Soli Deo Gloria, 


Gonna Fly Away....to Seattle.

{Halloween 2013}

The last couple days I've had a song stuck in my head.

I'll Fly Away  (with some alterations)

Some bright morning when this week is over
I'll fly away
To that home on Seattle's rainy shore
I'll fly away

I'll fly away oh glory
I'll fly away (in the morning)
On Sunday hallelujah by and by
I'll fly away

When the shadows of this week have gone
I'll fly away
Like a bird from these prison walls I'll fly
I'll fly away

Oh how glad and happy when we meet
I'll fly away
No more five kids hanging on my feet
I'll fly away

Just a few more weary days and then
I'll fly away
To a land where my BFF awaits
I'll fly away

If you want the song stuck in your head too, click here.  Because who doesn't love a good banjo.  You're welcome.

It's true.  I'm leaving them all behind.  My husband and all my kids.
I'm absolutely giddy about it, although my sheer delight is interrupted occasionally by pangs of guilt, not guilt over leaving but guilt over being so darn thrilled about it.  

I keep thinking I should at least feel a little hesitant, or sad about going...
but so far I can't even manage to muster a little tear, not even a fake one. 

If we can make our way through the snow storm that's on it's way, we will be driving to the City tomorrow and I will be waving goodbye to my 6 Treasures as I fly off to a strange and far away land.  Seattle.

I will be landing in Seattle and spending four days with my sister in law Brook and my nephew. YAYNESS!  
 This is my same friend and sister who has spent the last four summers as part of our crew. We've  known each other for nearly five years but I've never been to her home in down town Seattle.  My hubby and I lived near Seattle for three years back before we had kids, but he had been estranged from his sister since they were little kids.  We actually had no idea we were living that close to his only sister at the time.  Now that we are good friends, we live super far away from each other.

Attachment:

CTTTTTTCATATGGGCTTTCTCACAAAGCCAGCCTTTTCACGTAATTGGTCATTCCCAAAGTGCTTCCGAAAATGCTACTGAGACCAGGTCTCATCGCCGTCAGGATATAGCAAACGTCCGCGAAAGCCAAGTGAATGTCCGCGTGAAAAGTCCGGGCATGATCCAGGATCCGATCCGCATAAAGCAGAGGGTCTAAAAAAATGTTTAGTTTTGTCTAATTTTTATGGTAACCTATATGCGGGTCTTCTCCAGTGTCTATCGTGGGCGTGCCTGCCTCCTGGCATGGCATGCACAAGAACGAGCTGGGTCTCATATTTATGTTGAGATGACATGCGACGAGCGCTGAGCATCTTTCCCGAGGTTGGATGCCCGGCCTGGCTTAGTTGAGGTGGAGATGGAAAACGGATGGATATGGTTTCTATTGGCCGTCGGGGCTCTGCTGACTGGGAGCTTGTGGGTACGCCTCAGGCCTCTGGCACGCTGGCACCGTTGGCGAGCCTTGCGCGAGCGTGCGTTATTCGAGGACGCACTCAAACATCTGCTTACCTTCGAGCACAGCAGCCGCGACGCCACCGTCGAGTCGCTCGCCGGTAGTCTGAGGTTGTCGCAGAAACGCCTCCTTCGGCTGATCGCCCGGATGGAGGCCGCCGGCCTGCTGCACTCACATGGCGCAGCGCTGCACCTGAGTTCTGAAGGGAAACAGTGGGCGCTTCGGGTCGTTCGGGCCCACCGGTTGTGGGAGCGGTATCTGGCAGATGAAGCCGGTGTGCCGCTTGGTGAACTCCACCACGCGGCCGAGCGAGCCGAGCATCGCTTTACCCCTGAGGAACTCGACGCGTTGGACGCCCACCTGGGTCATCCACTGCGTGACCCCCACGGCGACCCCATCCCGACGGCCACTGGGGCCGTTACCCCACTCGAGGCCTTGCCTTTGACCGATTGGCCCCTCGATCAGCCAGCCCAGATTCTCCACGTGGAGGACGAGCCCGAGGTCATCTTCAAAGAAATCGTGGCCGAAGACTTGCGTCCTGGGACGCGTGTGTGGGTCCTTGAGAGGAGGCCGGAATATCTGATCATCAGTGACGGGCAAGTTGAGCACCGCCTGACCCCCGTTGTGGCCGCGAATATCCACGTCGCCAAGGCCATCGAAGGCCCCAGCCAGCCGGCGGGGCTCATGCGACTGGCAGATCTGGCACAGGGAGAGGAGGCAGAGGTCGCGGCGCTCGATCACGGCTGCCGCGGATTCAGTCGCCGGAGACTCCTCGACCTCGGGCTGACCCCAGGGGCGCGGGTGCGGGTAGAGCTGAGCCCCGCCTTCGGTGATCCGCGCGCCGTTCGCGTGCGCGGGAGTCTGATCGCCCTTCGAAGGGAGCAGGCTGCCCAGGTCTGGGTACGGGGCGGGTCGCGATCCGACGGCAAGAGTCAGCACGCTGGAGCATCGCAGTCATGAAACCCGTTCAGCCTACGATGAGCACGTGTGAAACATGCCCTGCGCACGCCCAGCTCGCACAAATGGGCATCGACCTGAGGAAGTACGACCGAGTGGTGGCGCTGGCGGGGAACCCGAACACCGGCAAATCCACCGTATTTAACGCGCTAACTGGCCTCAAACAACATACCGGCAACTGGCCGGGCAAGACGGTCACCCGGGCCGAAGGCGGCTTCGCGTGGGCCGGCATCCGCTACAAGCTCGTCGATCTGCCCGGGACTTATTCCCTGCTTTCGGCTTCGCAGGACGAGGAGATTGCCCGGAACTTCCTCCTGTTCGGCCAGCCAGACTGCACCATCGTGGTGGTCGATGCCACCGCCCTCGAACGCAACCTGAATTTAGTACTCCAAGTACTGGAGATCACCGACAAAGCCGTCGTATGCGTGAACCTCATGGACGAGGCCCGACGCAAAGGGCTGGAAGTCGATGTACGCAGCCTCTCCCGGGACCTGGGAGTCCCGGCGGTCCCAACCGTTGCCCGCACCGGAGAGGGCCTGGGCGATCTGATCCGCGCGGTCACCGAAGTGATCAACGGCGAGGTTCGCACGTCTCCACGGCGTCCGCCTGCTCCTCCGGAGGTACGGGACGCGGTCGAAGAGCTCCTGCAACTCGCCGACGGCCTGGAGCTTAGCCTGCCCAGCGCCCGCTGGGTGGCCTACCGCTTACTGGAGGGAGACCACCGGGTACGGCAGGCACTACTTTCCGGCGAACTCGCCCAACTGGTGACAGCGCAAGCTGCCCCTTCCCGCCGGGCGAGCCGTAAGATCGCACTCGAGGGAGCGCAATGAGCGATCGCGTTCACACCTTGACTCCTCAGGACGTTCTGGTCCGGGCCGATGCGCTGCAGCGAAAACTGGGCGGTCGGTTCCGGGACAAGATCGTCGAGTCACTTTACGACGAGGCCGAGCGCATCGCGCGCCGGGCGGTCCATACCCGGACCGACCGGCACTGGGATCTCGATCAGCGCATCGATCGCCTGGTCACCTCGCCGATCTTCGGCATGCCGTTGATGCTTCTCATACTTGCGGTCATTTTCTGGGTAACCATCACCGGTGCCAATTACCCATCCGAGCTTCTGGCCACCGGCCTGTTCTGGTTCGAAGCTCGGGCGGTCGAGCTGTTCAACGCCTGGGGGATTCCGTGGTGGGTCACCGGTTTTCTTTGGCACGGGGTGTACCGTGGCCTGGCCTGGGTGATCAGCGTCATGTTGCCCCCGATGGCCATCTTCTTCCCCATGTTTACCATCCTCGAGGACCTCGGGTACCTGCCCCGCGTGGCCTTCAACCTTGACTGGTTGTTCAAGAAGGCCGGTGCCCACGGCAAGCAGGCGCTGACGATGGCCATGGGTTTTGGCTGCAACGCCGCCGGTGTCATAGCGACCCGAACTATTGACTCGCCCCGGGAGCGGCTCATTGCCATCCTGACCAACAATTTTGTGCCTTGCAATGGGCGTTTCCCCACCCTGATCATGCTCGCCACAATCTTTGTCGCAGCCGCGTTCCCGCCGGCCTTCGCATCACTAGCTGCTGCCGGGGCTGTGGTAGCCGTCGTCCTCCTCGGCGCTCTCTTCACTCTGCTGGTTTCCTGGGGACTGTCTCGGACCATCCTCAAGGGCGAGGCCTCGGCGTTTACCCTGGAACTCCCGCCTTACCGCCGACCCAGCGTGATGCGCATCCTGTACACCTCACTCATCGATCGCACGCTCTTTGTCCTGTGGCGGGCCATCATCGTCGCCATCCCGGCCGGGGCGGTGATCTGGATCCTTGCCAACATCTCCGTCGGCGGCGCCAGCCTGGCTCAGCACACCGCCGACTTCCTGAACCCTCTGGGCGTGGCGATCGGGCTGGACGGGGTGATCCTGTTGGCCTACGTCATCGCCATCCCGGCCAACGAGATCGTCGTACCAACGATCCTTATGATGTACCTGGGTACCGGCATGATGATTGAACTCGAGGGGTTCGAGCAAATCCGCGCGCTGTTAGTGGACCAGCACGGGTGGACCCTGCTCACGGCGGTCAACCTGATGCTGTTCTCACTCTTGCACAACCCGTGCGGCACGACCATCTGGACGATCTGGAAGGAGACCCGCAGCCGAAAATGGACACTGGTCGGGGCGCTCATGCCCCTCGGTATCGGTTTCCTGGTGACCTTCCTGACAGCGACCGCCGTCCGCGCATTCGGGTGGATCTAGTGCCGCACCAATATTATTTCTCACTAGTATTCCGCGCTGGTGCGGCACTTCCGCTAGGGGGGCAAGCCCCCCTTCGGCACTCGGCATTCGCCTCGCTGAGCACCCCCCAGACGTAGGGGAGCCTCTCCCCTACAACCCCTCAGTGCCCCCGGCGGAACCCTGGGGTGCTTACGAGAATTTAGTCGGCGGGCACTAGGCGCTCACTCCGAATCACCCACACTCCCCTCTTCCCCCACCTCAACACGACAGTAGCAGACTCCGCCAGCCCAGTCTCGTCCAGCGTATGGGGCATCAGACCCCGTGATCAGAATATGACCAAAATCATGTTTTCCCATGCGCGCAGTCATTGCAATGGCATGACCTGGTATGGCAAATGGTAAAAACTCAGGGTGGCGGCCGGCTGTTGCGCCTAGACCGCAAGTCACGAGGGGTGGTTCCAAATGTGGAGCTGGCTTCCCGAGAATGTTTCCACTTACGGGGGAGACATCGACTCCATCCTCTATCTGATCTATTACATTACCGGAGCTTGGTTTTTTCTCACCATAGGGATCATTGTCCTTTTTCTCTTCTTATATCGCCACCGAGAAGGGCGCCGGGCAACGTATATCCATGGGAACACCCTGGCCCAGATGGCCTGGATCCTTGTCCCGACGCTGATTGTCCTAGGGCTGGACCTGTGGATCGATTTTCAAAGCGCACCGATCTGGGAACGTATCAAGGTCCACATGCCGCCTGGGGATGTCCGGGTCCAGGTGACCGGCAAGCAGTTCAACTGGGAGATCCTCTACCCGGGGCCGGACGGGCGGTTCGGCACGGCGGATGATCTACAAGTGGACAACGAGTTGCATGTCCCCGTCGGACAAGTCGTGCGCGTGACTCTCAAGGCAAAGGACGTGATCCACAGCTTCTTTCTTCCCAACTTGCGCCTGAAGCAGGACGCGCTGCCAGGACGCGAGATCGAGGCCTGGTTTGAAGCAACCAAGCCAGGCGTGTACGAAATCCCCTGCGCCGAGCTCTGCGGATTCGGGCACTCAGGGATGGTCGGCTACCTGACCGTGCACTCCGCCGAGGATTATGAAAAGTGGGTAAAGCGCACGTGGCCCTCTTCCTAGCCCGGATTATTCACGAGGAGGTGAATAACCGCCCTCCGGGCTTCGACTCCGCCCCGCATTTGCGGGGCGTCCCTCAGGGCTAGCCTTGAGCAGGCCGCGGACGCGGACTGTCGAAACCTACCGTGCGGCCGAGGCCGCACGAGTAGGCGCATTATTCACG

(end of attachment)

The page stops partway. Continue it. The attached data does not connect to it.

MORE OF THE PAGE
Another reason I'm going on a little mini-vacay is to attend a conference at my Brook's home church in Seattle.   Marshill Downtown has a pretty cool old building that they recently moved into, and now they're hosting R13.  
So excited.  Awesome bands.  Some great preaching.  Hanging out with a bunch of people who love Jesus and lean hard into God's grace.

Another perk is that there are several others flying down from my own church in Saskatchewan Canada.   

So in summary...
four days with no kids
hanging with my BFF 
going to a conference filled with some of my fave preachers (like Matt Chandler!!!!)
excellent live music from some of my favorite bands, and worshiping Jesus together with people from all over.
AND hanging with close friends from my own church family!

Awesomeness.   Even if I'm still using crutches. 

Now I'm just trying not to freak about this snow storm on it's way.   Can't miss that plane!

This is my first trip anywhere alone, which does make me a little nervous (I'm not a big fan of wandering through airports)
and it's my husbands first time parenting alone for any extended amount of time.  I know they will all do fine.  After all me having a broken leg for the past six weeks has been great practice for them.

Resurgence Conference 2013

You can even join me watch it for free online.

Did I mention I'm super duper excited?

These kids will be in good Daddy hands while I'm gone.  

Less than a week after I return home, Elijah is having surgery on both of his legs.  He will likely be in full leg casts for several weeks.  I'm glad I will be getting that few days of refreshment before we start on this newest stress adventure.

I'm hoping that by then I will be able to do some walking free of crutches, and that I can trade my cast, for his.   Both of us in casts is a bit tricky.

But I'm not going to think about, or stress about that the next couple months just yet, because tomorrow I'm going to fly away.

Tomorrow is also "Orphan Sunday",  a great time to reflect, dig deep, and ask God what he would have us do.  So many kids around the world are waiting to be loved, and to belong, waiting for someone to come for them, waiting for someone to say "yes".

Orphan care
Orphan prevention
foster care

So many ways to be involved.

Francis Chan For Orphan Sunday from Christian Alliance for Orphans on Vimeo.

Hope is Fading – Orphan Sunday from Allan Rosenow on Vimeo.

Soli Deo Gloria,